The government needs to revisit the objectives and designs of the Performance Challenge Fund (PCF) and the Seal of Good Local Governance (SGLG) to ensure that no local government unit (LGU) is left behind.
This, after a recent study of state think tank Philippine Institute for Development Studies (PIDS) revealed that more financially able municipalities qualify for the SGLG compared to poorer municipalities.
The PCF is a performance-based program that provides financial incentives to local governments for attaining a certain level of governance, while the SGLG is the performance assessment tool used to establish LGU eligibility for availing of the PCF. Both are implemented by the Department of the Interior and Local Government (DILG).
Based on a survey of 1,373 municipalities and data from the PCF portal, the study found that most LGUs belonging to the 1st to 4th income classes benefitted from the grant and a few municipalities in the 5th to 6th income classes.
“It is more likely that a rich municipality will be a PCF grant recipient than a municipality that is poor,” the study said. It noted that these findings are consistent with the SGLG data that showed that the larger proportion of passers for the program come from the 1st to 4th income classes.
Similarly, the SGLG’s Hall of Famers, or LGUs that received the Seal repeatedly, frequently came from the 1st to 4th income classes.
On the other hand, there are 294 municipalities that have never been recipients of the PCF grant since its implementation in 2010. Most of them belonged to the 3rd to 6th income class municipalities in Bicol, Central Visayas, and Eastern Visayas.
“It could be that these municipalities lack funding or capacity to improve services in order to pass the DILG criteria,” the study explained.
The distribution of the non-PCF recipient municipalities also showed that “the lower the income class, the higher the proportion of non-PCF recipient municipalities to total municipalities.”
The survey also looked at how LGUs perceived the programs and found that majority, or 74 percent of the surveyed municipalities, affirmed that the criteria of SGLG influenced “the way they identify their vision, policy options, goals, objectives and priorities in the comprehensive development plans”. They also said that these criteria “serve as guide for goal, vision and in [their] plan formulation,” and “motivate the LGU and its partners to perform and achieve program goals”.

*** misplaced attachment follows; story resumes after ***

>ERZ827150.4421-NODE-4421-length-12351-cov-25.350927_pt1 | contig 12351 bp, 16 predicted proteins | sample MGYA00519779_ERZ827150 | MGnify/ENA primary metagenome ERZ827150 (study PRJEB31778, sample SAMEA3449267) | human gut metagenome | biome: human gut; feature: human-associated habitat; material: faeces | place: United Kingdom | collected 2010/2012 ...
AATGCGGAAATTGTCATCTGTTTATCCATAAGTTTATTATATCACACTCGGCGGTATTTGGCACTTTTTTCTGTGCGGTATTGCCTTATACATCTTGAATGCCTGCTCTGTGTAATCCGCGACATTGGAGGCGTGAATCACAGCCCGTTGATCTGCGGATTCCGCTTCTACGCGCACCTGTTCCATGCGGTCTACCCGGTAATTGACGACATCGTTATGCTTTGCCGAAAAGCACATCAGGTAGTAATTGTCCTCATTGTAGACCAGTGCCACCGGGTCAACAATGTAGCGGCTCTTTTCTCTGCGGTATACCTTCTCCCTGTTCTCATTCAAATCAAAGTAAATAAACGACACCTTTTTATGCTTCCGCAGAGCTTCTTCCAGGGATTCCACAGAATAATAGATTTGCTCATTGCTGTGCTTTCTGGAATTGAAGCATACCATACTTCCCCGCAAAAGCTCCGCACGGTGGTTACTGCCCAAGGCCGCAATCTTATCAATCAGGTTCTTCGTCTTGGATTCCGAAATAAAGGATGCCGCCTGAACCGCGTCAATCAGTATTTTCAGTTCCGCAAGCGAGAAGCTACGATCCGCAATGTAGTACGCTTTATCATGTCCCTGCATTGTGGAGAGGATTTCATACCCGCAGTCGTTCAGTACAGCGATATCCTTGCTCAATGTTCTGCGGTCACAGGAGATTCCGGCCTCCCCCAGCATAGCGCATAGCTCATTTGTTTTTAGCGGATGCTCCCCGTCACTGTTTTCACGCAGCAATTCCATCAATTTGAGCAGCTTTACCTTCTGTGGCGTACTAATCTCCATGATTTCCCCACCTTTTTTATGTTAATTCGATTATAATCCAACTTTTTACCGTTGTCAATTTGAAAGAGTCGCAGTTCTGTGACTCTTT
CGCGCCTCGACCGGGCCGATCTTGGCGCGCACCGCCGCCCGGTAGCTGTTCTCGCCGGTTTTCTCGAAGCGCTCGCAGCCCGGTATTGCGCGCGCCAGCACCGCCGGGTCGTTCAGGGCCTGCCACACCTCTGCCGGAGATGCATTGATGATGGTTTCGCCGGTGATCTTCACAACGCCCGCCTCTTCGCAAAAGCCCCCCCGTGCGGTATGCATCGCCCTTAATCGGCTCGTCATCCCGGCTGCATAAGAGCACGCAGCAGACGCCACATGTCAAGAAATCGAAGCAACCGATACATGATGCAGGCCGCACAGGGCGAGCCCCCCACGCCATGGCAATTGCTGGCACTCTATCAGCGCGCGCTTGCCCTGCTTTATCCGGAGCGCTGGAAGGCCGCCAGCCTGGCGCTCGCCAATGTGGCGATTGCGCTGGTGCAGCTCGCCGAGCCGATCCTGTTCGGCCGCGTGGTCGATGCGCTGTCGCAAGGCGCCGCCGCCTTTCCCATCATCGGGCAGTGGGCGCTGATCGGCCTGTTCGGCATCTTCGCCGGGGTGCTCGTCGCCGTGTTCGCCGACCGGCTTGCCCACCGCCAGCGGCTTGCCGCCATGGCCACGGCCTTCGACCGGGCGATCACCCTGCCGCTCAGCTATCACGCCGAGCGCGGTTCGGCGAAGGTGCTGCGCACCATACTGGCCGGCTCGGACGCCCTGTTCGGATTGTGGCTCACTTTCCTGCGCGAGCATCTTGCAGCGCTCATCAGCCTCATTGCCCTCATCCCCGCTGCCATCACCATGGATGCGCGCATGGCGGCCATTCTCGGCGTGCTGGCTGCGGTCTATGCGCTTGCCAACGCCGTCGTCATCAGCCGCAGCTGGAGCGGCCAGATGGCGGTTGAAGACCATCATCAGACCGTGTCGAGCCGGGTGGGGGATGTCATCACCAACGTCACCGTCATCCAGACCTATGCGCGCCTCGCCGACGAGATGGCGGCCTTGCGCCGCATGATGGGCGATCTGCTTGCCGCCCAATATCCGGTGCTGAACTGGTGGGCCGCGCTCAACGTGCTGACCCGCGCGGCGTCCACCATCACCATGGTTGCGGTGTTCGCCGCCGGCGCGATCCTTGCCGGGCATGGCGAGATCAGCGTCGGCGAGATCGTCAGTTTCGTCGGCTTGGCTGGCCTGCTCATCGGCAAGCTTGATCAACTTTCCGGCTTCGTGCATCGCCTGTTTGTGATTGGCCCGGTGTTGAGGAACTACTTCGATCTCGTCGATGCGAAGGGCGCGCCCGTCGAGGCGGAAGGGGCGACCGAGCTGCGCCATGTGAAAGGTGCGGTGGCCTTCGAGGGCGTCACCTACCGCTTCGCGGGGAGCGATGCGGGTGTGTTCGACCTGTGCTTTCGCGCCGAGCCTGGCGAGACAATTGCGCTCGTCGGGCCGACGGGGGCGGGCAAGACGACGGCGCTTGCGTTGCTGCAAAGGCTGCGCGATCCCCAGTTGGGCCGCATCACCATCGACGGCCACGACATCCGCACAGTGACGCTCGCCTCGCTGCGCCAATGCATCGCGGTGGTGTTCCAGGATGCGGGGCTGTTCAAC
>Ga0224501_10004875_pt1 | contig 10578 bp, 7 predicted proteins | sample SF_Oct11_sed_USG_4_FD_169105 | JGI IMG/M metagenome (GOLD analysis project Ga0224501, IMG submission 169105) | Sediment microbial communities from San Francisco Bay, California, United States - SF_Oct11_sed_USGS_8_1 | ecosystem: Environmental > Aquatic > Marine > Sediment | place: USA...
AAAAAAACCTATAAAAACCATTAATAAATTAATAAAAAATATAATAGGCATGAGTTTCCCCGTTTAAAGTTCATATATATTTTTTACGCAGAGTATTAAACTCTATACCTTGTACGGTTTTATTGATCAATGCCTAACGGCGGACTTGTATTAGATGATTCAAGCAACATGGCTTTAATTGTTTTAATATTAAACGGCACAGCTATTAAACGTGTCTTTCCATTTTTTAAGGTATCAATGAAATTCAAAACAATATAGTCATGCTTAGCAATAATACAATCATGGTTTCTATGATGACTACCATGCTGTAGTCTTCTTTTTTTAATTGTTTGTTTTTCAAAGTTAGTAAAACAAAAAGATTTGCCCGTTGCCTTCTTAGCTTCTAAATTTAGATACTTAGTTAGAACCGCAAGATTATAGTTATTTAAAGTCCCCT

On the other hand, 26 percent of LGUs commented that the criteria were already aligned with [their] priorities and plans while some said that they have their own set of standards and/or follow other criteria and guidelines, and that “they could not comply with the requirements”.
In terms of the PCF, some LGUs said they were not able to avail of the financial incentive in some years because of failure to pass the requirements as the “criteria were difficult to meet.” Reasons include not having comprehensive land use plans or hazard maps (for Disaster Preparedness criteria), low fund utilization (for Financial Administration criteria), issues on accessibility of persons-with-disability (for Social Protection criteria), and no landfills (for Environmental Management criteria), among others.
Overall, the surveyed municipalities said the “PCF grant is significant and [an] important source of financing of the projects contained in the Annual Investment Plan of LGUs” and that “the PCF [has] achieved its purpose.”
Given these findings, the study urged the government to revisit the two programs and examine “whether [these] should be exclusively for best performing local governments in terms of governance or if the objective is to ensure that all local governments become eligible for the PCF or maybe both”.
It also recommended that the government include in its design analysis the gaps observed in the income classes of the recipients and nonrecipients as well as passers and nonpassers. The study mentioned offering different eligibility criteria or incentives to different LGUs in terms of income class or regional location.
The study also mentioned LGU planning as an area for improvement, as evidenced by some LGUs lacking certain development plans as well as the significant number of delayed projects and the poor utilization of the local development fund.
This press release is based on the PIDS discussion paper titled, “Assessment of the Performance Challenge Fund and the Seal of Good Local Governance: Perceptions from Municipalities”.

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